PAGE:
As with all controversies, there are many layers to the one we're wrestling with. They all stem from the charge by Unitarian Universalists of color (and some white UUs as well) to look closely at the ways our Association is part of, participates in, and even perpetuates (consciously or unconsciously) in the prevailing culture of White Supremacy in the US. The use of the term "white supremacy" has become the focal point for part of this struggle. (I could cynically say that it is so much easier to argue over what word to use rather than to look at the underlying condition the words are attempting to describe.) Although there is for many, if not most, people who identify as white an immediate association of the term "white supremacy" with the ideology espoused by white supremacists, the term itself has for many years now been used by people doing anti-racism, anti-racism work to describe the dominant culture in our country which, I think unarguably, holds white lives, experience, perspectives, and norms as "supreme" (e.g., "highest quality, degree, character, importance, etc.).
There are those, though, who say that it is a mistake to describe the UUA as "a white supremacy institution" -- we're the good guys! And to use that term for us will dilute its power when it's used (appropriately) to describe, for instance, the KKK. It might also turn off people -- both inside and outside of UUism -- people who might otherwise join with us in the very real anti-racism, anti-oppression, multicultural work we are committed to. Plus, it's insulting! And there is a whole lot of injustice in the world out there, and for all of this brouhaha to come up now really distracts us from the real work.
I think all of these are really understandable reactions. I admit to having them myself. I also recognize, though, that one of the benefits of white privilege is that I, and people who look more or less like me, have gotten used to being able to frame the debate in ways that make sense to me, using language that "works" for me, and that don't cause too much discomfort for me and the kind of good-hearted, well-meaning folk I tend to hang around with. But I've learned -- I've been taught -- that my insistence on these expectations of mine is, itself, a way of perpetuating the culture of white supremacy I denounce and claim to want to change.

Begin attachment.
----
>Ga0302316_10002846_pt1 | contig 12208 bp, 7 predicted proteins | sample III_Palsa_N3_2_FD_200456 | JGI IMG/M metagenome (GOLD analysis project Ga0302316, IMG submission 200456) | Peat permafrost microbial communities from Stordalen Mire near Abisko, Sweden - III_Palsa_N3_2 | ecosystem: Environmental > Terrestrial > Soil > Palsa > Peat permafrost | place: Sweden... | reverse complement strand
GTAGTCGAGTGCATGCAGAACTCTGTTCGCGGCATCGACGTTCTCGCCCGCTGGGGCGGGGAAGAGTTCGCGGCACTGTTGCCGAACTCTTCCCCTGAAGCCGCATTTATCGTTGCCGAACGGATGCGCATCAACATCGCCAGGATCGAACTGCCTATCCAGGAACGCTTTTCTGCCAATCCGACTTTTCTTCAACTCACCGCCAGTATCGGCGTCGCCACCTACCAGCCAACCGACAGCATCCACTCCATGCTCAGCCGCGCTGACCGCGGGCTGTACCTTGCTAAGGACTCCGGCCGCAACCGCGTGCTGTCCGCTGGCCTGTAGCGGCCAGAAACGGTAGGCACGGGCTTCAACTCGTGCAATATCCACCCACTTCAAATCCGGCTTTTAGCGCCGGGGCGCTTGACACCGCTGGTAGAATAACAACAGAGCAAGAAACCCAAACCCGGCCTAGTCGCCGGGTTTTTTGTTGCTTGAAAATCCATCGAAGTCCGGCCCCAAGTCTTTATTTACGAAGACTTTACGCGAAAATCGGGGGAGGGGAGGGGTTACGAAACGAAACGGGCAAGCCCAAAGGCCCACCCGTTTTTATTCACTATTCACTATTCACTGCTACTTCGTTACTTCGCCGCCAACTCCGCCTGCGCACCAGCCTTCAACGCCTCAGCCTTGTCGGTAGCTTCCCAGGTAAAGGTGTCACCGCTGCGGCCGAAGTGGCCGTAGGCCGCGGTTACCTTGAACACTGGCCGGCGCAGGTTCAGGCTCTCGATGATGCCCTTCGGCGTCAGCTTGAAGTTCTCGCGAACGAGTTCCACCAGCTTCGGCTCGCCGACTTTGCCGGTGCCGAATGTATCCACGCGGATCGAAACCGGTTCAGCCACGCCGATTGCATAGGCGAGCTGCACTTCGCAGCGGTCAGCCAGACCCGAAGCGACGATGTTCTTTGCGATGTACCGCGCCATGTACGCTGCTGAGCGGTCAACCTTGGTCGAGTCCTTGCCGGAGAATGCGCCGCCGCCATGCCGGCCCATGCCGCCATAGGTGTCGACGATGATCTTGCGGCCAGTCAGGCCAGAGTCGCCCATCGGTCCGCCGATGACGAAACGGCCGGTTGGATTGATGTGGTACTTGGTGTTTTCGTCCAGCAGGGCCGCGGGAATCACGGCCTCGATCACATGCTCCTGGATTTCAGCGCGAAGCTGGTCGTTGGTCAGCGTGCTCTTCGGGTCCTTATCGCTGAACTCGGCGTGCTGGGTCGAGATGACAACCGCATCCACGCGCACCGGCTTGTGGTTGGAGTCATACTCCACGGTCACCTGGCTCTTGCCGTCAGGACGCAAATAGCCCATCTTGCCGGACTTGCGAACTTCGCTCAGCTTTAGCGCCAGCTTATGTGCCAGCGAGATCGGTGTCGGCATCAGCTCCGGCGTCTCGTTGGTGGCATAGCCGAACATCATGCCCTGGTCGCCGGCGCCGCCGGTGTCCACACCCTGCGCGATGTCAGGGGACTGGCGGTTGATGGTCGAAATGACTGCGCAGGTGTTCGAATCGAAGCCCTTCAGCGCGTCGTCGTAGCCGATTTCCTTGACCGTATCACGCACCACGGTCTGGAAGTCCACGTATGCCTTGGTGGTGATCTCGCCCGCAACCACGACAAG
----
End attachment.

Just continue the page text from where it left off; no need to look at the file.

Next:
It's been said that no one can solve a problem with the perspective that created it. I have been taught -- I am learning -- that when it comes to the task of truly dismantling the systems and structures of racism, I need to listen to the experiences and perspectives of people of color, who are, after all, far more intimately in touch with the problem and who will therefore see more clearly its needed remedy. So, when people of color say that the term "white supremacy" is the most accurate term to use -- in part, no doubt, because it makes me and people who look more or less like me extremely uncomfortable -- then I know that I need to listen. And I need to not listen to the voices of my expectations to be able to do and say what I want.
All of this I write as a preamble to something I wrote a little earlier today:
There once was a man who considered himself in pretty good shape. He began to feel a little unwell, so he went to his doctor.
"I'm sorry to tell you," she said. "You have cancer."
"Cancer? I can't have cancer! I eat healthy foods. I don't drink or smoke. I take more than the recommended 10,000 steps a day. I can't have cancer -- maybe indigestion, but not cancer!"
"That's all true," the doctor replied. "Even so, you have cancer."
"But if I go around saying that I have cancer, the people I've been trying to convince to live a healthier lifestyle will say, 'See? He got cancer. Why should we do anything different if Mr. Healthy over there got cancer?'."
"That might happen," the doctor agreed. "But think of much less influence you'd have if you ignored your own cancer and let it kill you."
"But cancer's such a scary diagnosis. I don't want to have cancer! Can't we just say I have indigestion?"
"Of course you can," the doctor said, "but if you refuse to acknowledge your cancer you won't be able to treat it effectively."
Nothing she said could change the man's mind, so he left his doctor's office in great anger, seeking someone who'd diagnosis him with indigestion.